Posted on 16 Sep 2010 12:59
In my previous post I presented the talk by Dr. Barry Schwartz regarding “The Paradox of Choice”. Also, I've lately been speaking about having specific goals in our training and making specific choices about the direction our training should take.
If you read my piece on the concept of fitness you’ll see that I don’t think much of the word. Yes, I use it on occasion for brevity or convenience but depending on your perspective it’s either to vague or too all-encompassing.
The military often uses obstacle courses as a way of testing general fitness. Fitness in this case means endurance, agility and relative strength, among other components. Obstacle courses, however, are meant to "simulate" real world field conditions. That is, they really are as specific as the Ninja Warrior courses although the latter is far far tougher! And when it comes down to it the best way to get good at any particular obstacle course is to practice that course.
In my blog post On Attitudes About Health and Fitness I discuss how people’s choices are often not based on their attitudes about general things, such as fitness, but on specific things that may be thought of as falling under that umbrella.
Let’s assume that the word fitness, in regards to exercise is too all-encompassing because every single possible choice you could make for your training falls under this vague “umbrella”. No wonder coaches cringe when they hear the word. I cringe every time I see a site with the word fitness in it’s name. I cringe every time someone tells me “I want to be fit.”
Image courtesy of US Army
Image courtesy of US Army
If you pick a few specific goals you narrow down your choices, increase your chances of success, reduce your stress levels, and increase your satisfaction with the choices you make.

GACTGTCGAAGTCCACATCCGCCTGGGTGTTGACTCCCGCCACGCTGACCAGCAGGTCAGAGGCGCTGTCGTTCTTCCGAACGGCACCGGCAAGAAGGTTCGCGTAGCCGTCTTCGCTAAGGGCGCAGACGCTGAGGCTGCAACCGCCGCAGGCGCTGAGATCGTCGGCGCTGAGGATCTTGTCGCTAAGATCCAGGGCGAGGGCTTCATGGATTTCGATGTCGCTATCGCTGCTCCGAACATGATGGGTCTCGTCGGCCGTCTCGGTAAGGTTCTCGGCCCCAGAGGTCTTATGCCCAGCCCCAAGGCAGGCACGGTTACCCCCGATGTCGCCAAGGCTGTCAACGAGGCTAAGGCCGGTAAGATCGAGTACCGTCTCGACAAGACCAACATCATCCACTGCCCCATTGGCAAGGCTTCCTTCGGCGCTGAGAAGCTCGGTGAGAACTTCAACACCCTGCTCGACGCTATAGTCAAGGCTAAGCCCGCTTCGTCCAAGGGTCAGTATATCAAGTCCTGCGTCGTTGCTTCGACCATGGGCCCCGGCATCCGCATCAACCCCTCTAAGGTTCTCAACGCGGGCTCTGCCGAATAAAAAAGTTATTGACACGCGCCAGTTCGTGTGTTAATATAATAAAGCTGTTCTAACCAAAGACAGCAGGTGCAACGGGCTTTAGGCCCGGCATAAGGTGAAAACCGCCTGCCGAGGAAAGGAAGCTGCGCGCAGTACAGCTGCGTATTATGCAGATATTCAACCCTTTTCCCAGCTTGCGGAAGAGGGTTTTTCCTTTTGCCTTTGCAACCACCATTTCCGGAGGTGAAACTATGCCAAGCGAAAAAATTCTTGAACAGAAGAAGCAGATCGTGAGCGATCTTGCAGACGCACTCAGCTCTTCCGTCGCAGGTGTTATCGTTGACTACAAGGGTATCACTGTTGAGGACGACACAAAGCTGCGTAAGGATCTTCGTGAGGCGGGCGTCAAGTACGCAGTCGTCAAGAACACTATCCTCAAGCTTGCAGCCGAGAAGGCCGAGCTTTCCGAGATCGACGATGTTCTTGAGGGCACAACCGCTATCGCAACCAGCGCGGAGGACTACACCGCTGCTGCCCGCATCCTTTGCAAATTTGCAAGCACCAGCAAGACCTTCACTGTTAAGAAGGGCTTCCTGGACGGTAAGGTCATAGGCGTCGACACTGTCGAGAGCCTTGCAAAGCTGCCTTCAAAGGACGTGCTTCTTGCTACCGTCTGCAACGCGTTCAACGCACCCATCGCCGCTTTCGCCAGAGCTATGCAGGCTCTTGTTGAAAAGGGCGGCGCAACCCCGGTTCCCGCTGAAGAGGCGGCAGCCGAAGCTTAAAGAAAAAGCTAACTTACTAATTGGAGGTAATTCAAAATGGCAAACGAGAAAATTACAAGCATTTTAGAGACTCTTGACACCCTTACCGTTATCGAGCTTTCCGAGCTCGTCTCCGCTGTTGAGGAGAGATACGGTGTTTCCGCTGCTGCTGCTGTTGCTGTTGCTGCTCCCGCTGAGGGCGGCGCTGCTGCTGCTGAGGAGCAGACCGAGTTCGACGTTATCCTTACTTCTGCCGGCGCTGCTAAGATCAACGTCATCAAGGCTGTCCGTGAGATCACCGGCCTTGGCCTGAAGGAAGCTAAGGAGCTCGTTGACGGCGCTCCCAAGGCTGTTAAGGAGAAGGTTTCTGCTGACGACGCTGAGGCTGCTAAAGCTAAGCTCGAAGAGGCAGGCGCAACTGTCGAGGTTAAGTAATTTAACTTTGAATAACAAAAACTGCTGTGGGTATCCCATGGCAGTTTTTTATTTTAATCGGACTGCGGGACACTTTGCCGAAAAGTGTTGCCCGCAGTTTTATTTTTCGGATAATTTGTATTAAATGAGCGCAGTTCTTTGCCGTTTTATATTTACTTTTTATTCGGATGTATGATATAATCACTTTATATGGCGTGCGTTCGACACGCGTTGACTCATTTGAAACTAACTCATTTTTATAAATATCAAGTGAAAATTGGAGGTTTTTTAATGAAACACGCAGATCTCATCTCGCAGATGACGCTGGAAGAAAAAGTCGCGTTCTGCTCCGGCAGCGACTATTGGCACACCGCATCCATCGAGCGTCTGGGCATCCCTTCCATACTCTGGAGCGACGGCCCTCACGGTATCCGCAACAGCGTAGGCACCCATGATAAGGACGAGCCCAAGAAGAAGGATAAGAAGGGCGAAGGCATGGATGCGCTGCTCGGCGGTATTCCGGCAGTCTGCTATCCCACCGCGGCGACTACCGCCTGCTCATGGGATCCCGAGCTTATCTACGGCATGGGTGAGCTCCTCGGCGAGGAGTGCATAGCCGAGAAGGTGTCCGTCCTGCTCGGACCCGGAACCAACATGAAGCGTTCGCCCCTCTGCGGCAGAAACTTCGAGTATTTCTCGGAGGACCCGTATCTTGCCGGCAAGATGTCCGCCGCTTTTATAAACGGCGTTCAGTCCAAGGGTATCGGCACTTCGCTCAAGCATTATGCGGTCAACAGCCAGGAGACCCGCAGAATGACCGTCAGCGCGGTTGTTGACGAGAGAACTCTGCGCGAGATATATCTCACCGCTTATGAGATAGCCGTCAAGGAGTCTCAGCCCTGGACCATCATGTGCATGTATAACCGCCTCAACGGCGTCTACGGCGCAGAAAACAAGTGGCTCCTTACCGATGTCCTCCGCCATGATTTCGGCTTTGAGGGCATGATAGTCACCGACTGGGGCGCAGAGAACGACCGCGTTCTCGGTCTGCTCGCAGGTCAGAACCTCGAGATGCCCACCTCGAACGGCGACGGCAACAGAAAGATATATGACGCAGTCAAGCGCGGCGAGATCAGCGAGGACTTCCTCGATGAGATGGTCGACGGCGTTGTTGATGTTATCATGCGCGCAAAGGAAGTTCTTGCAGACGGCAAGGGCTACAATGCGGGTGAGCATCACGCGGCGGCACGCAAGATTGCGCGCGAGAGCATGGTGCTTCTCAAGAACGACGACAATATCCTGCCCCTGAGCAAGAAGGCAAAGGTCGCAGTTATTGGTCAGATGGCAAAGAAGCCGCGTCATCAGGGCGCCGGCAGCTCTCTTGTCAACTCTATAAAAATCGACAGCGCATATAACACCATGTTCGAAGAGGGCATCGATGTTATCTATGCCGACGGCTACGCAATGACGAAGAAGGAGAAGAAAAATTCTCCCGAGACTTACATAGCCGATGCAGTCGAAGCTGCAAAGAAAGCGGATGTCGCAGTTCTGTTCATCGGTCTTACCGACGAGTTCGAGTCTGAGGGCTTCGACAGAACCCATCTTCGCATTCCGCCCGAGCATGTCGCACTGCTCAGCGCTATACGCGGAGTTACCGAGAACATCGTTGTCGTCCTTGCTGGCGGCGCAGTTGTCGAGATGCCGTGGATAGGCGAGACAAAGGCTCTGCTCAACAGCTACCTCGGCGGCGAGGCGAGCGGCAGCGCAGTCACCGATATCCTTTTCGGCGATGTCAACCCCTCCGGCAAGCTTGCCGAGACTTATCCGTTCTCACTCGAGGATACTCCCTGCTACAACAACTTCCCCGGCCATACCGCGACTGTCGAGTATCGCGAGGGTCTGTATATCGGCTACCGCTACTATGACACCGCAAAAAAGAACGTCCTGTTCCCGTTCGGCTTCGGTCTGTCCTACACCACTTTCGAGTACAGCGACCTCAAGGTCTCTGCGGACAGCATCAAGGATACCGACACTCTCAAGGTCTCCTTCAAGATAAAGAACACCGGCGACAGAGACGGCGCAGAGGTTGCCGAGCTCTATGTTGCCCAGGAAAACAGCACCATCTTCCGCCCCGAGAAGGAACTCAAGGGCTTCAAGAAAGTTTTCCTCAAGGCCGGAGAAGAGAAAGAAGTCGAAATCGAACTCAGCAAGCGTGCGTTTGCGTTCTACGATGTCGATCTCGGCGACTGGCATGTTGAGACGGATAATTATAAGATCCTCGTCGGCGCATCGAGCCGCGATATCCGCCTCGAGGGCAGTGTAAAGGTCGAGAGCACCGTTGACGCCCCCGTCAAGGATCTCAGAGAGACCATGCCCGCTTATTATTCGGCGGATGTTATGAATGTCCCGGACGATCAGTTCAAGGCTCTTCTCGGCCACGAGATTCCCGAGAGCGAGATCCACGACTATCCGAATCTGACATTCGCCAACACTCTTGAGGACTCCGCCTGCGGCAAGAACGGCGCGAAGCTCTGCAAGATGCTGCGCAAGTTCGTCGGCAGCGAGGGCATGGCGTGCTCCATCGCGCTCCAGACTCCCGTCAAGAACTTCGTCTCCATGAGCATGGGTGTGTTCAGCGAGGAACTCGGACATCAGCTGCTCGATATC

But often, even when we do pick specific goals, the “fitness industry” hands us umbrella choices making it seems as if there a million different “right” directions we could choose. I want to lose weight is greeted with vague aphorisms such as “eat less and move more”.
Let's say you're instructed to move more. So you make one of your goals to move more. Still so many options! Moving means a lot of things, doesn’t it? Often however people narrow down their choices without even knowing it…the problem is they don’t know how to prioritize.
On the subject of fat loss, first of all, let me once again remind you that eating is the number one consideration. You want to lose weight you have to get your relationship with food under control.
However when it comes to moving more I cannot tell you how many ailments and excuses I have heard. I can’t squat because it hurts my knees. I can’t swim because it hurts my shoulders. I can’t do this I can’t do that…
After a while you get the idea that this persons problem is he can’t move worth a damn. Chants of move more, move more, move more is going to paralyze this person. He will dwell on what he can’t do and all the wonderful choices out there (so he thinks) that he can’t make. When in reality there is but one specific choice he should be making right now. He should be choosing to improve his ability to move. From the ground up. You want to move more then the better you can move the more you can move. Without injury, pain, discomfort, misery…
Most of the things that this person does in his quest to improve his mobility will have him moving more that he ever did in the first place. So the general and the specific goal is being addressed. The only difference is it’s not an “all or nothing” proposition.
But most people don’t receive this message. The message that they consistently receive is that it IS an all or nothing proposition. They are handed cookie-cutter prescriptions and they are told go out there and just get it done.
Well, just getting it done is NOT good enough. It will NOT work in the long run. It is the wrong thing to do. So there are many choices but there are only a few RIGHT choices and you CAN narrow down these choices so that you are able to pick the right one and be happier with the choice you make. That, in turn, will help you stick with it.
This page created 16 Sep 2010 12:59
Last updated 19 Jul 2016 20:47